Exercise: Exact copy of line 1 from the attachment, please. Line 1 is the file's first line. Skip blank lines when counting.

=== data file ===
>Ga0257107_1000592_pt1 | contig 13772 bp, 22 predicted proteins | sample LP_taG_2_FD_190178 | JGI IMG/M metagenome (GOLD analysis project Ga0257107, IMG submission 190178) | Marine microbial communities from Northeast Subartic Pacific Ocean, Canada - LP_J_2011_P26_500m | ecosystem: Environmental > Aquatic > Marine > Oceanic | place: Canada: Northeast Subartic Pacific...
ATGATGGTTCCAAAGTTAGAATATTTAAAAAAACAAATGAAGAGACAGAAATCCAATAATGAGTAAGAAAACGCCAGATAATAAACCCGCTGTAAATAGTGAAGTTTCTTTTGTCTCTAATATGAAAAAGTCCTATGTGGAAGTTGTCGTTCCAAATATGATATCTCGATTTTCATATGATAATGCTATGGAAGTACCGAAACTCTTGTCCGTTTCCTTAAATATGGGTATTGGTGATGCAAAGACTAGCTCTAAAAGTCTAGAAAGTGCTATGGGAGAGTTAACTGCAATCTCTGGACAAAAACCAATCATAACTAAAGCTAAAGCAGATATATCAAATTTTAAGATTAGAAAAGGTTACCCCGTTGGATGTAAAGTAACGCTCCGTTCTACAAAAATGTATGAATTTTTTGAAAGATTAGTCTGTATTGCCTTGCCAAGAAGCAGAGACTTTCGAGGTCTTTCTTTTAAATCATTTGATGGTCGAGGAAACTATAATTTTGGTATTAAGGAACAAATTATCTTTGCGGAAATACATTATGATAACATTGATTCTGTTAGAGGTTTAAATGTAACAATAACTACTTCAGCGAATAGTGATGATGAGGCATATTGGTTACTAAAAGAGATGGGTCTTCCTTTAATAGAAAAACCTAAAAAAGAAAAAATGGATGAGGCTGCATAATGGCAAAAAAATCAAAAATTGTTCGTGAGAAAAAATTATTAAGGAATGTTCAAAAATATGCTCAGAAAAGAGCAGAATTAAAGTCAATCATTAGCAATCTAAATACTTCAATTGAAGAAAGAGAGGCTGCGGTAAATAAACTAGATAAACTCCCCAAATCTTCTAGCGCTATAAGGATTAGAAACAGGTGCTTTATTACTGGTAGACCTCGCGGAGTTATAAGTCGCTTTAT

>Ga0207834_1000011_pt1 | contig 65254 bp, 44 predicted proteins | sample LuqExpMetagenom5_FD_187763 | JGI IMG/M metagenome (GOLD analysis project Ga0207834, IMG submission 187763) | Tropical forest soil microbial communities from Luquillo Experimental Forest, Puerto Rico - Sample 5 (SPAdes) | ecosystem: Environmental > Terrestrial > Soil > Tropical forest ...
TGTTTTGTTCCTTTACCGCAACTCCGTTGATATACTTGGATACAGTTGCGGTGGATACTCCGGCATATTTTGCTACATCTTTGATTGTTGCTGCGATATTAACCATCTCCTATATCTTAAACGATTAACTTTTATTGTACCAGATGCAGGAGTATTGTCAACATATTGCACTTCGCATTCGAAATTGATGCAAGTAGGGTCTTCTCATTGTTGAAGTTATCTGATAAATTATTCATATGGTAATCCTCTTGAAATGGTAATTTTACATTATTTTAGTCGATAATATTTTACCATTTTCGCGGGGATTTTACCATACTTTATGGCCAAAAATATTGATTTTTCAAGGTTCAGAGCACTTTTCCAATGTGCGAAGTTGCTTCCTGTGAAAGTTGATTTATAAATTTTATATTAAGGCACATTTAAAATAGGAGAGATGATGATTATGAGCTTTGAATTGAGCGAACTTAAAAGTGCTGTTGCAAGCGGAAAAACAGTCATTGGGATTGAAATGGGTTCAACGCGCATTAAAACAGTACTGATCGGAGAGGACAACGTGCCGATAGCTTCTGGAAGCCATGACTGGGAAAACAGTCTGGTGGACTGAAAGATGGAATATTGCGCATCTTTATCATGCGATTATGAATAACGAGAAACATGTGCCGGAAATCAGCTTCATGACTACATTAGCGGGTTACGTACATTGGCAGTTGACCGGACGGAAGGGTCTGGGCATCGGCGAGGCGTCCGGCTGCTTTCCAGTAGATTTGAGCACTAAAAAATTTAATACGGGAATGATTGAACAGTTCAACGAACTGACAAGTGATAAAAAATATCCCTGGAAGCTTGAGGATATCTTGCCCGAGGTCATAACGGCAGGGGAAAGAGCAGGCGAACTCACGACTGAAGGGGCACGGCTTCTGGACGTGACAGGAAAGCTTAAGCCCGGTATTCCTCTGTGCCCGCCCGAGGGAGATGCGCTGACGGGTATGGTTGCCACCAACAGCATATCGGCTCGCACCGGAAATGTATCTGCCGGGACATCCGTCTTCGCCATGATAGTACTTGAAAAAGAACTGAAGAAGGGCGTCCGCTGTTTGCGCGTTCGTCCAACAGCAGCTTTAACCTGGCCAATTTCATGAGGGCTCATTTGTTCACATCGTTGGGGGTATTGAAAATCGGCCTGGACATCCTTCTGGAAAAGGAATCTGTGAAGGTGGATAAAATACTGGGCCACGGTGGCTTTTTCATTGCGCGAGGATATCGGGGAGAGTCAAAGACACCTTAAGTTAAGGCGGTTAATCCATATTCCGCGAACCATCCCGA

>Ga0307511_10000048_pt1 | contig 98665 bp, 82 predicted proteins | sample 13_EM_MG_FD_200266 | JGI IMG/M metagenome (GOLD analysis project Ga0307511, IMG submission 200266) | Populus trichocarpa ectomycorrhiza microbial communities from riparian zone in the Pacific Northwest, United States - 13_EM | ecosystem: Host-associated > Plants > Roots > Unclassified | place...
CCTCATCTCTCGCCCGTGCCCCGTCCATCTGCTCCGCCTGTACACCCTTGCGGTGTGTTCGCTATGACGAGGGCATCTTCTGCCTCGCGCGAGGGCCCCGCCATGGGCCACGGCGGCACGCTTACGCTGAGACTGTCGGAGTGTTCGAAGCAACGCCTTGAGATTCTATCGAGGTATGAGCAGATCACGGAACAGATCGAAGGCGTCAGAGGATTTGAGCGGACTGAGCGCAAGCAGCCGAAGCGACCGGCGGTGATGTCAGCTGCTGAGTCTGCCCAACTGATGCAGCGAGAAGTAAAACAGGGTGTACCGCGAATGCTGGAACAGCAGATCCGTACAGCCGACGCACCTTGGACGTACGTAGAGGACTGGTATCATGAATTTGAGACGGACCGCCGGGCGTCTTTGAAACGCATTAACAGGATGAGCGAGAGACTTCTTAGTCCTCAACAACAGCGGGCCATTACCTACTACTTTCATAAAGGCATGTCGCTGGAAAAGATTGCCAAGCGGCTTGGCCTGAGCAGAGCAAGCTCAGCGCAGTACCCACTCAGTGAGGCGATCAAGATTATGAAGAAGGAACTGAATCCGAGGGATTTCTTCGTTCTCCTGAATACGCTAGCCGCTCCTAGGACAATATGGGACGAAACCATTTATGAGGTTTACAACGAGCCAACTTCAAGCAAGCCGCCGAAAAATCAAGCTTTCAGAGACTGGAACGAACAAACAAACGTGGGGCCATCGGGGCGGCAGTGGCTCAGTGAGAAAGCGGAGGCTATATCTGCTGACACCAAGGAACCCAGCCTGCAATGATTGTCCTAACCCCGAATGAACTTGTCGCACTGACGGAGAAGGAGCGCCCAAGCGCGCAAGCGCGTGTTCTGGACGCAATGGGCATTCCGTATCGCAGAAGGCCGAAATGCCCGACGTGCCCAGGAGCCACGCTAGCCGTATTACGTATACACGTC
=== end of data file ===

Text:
>Ga0257107_1000592_pt1 | contig 13772 bp, 22 predicted proteins | sample LP_taG_2_FD_190178 | JGI IMG/M metagenome (GOLD analysis project Ga0257107, IMG submission 190178) | Marine microbial communities from Northeast Subartic Pacific Ocean, Canada - LP_J_2011_P26_500m | ecosystem: Environmental > Aquatic > Marine > Oceanic | place: Canada: Northeast Subartic Pacific...